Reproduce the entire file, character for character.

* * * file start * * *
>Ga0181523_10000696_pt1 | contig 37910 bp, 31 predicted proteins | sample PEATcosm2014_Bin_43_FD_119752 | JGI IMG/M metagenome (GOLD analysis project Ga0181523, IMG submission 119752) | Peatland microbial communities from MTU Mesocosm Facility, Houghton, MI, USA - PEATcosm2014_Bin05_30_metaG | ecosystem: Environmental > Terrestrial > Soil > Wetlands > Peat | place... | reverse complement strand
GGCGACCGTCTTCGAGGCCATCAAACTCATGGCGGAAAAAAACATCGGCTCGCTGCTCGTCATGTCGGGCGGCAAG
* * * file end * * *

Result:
>Ga0181523_10000696_pt1 | contig 37910 bp, 31 predicted proteins | sample PEATcosm2014_Bin_43_FD_119752 | JGI IMG/M metagenome (GOLD analysis project Ga0181523, IMG submission 119752) | Peatland microbial communities from MTU Mesocosm Facility, Houghton, MI, USA - PEATcosm2014_Bin05_30_metaG | ecosystem: Environmental > Terrestrial > Soil > Wetlands > Peat | place... | reverse complement strand
GGCGACCGTCTTCGAGGCCATCAAACTCATGGCGGAAAAAAACATCGGCTCGCTGCTCGTCATGTCGGGCGGCAAG